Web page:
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Wednesday, July 03, 2019
Outdoor events worth attending and more


Buy your dove ammo now
Don’t wait until the last minute to purchase your dove ammo. Sporting goods stores, retailers and gun shops currently have a pretty good stock of steel dove ammo on hand at some reasonable prices, but don’t get caught up in the newly enacted, July 1, 2019, CA Department of Justice (DOJ) regulations than can find you put on a wait list for up to 2 weeks, IF, you don’t have a current DROS number on file.

This Western Outdoor News hunting editor was caught up the red tape this past week, which caused a major delay in picking up my dove ammo for this coming season. The following is how things developed.


Plans were to have new steel dove ammo shipped to a local gun shop from out of state, in as much as ammo and firearms can no longer be shipped directly to the purchaser from companies located in other state after passage of Assembly Bill 711 that was adopted and signed into law back in 2013.


baggedadouble
BAGGED A DOULBE ON MOURNING DOVE — Hank Osterkamp of San Clemente dropped this double on dove during a hunt last year in the hot desert. Despite heavy thundershower activity in the most all regions of the desert, it should bode well for hunting both mourning and white-wing dove come opening day. WON PHOTO BY JIM NIEMIEC

The gun shop was duly licensed with a current federal firearms license and I had used the shop for other ammo and gun purchases over the years, which made it perfectly legal for the manufacturer to ship the ammo into California.


The shipment was received at the gun shop after the new July 1, 2019 regulations went into effect, which meant that a purchaser had to be on an approved DOJ list before the ammo could be delivered to the purchaser. Seems that I hadn’t purchased a rifle or shotgun since 2012, but did occasionally purchase shotgun shell ammo, when no paperwork was required. I felt confident that buying a Benelli M2 and later a Beretta Black Eagle shotgun, registering them through Turner’s Outdoorsman and waiting the 10 days required for my background check, that my name and pertinent information would be on file with the DOJ. WRONG seems that the DOJ only saved recent files and that firearm purchases made more than 5 years ago, were likely not saved and no longer accessible within the DOJ system.


The gun shop manager brought out the ammo and proceeded to file paperwork with the DOJ on-line system after asking for my drivers license and dob. No problem I thought, I have a clean record and had not violated any firearms or ammunition regulations. The first application was the Standard Ammunition Eligibility Check which can be done quickly on line. Guess what… within minutes it came back with the notation…STATUS: DENY/REJECT!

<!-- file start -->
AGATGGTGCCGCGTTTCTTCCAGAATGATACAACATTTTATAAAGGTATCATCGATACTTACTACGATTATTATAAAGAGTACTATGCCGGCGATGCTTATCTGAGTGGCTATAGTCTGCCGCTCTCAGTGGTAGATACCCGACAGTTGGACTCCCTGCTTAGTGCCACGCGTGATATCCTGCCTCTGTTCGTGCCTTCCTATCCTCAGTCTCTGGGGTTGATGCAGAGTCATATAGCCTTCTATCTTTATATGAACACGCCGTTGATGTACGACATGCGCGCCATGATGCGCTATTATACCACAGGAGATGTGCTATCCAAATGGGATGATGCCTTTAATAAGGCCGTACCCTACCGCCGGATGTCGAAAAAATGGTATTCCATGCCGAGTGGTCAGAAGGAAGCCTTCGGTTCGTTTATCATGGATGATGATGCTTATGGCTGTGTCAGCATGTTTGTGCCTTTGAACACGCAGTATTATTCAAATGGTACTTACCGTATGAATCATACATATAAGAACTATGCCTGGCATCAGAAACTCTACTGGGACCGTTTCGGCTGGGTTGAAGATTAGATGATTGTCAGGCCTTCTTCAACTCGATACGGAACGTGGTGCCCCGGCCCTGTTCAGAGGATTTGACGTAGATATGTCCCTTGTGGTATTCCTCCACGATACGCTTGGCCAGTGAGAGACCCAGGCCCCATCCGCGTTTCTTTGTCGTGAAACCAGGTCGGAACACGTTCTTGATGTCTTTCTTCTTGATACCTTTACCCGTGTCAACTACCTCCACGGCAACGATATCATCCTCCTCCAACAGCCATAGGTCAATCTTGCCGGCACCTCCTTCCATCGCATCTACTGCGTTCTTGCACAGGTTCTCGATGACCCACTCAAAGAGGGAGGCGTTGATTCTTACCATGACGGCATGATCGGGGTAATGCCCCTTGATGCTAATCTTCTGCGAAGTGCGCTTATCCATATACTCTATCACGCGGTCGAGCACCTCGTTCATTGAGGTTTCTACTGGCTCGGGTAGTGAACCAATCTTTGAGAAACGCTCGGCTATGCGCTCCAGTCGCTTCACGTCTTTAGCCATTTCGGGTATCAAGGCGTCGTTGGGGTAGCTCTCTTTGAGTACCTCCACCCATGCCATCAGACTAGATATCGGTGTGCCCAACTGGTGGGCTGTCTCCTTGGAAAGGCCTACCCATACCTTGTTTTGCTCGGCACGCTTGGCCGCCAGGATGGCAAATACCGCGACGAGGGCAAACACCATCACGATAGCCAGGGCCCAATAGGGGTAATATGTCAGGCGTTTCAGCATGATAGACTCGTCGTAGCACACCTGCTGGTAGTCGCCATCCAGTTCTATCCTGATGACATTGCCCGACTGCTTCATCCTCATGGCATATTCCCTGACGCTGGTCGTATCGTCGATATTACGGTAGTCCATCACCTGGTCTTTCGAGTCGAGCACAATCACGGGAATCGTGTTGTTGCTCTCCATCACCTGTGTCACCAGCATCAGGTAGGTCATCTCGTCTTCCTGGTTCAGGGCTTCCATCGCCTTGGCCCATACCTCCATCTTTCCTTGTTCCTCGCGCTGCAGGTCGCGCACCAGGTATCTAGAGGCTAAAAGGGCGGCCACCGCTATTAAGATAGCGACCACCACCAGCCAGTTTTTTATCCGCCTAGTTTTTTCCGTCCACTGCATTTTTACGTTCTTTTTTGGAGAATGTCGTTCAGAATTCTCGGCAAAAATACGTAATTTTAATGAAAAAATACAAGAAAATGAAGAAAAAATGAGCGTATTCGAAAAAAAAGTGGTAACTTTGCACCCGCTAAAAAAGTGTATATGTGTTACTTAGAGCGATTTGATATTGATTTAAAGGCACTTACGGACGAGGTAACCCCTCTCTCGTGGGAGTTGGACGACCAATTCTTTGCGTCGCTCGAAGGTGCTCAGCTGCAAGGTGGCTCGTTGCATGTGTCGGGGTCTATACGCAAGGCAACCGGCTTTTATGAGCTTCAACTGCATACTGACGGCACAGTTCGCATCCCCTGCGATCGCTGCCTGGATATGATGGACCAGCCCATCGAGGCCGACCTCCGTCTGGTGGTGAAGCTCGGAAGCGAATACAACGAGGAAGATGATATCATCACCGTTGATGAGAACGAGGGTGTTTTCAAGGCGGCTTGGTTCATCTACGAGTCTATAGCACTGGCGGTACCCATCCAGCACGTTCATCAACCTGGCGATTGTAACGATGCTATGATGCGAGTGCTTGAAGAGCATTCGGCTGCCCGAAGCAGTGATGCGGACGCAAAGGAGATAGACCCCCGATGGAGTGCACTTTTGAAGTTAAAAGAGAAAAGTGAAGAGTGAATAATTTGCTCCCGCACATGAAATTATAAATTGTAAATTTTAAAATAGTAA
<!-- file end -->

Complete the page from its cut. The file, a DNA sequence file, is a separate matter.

The manager said I couldn’t take the ammo and that a second transaction would have to be taken that would cost $19, and then I would have to wait until the approval came through, which in some cases could take as long as 2 weeks. With my tail between my legs, I headed back to the office, disappointed, you bet and mad...why me, I am no felon!!!


While still upset, I sent off a quick e-mail to Mike Etienne, Vice President of Purchasing and Marketing for Turner’s Outdoorsman, a good friend and shooting buddy to ask what I could do.


“You will just have to wait now for the DOJ to issue you your DROS number, or you could go into one of our retail stores, purchase some shotgun shell ammo and a Stripped Polymer AR-15 Lower and that should get you issued your DROS number quickly,” said Etienne.


I had already started the application process with the DOJ, so I opted to wait it out and see what happened, as opening day of dove season was still over a month off. It took over a week, which included a weekend, to finally get a call from the gun shop that my DROS number had been issued and that I could come by to pick up the ammo at any time. There would still be some paperwork to sign as the recipient of the ammo. Seems that under new ammo purchase regulations that a licensed dealer needs to fill out separate forms for each type of ammo purchased: as to manufacturer, gauge and how much ammo was purchased.


A further check into the DROS System, the following information was available: BASIC AMMUNITION ELIGIBILITY CHECK: you may use this eligibility check if the individual does not have a current entry in the Automated Firearms System or if they do not have a current Certificate of Eligibility. (who does?) The Department (DOJ) will determine the individual’s eligibility on a comprehensive review of its records (similar to a firearm eligibility check).


In addition, WON found out the following: When transferring ammunition between private parties the following needs to be addressed: When transferring ammunition from one non-vender to another non-vender, YOU must obtain an approved eligibility check for the purchaser and then select a Private Party Ammunition Transfer to submit the sale of ammunition. (Editor’s Note: Does this really make sense?)


So, based on what’s now required when purchasing ammunition, and I am sure more details when purchasing a rifle, shotgun or pistol, go out and buy your dove ammo now. Don’t wait until the last day or so before the season begins on Sunday, Sept. 1, or you might be left out in the heat, due to either a lack of a DROS number or no steel dove loads left on a dealer’s shelf.


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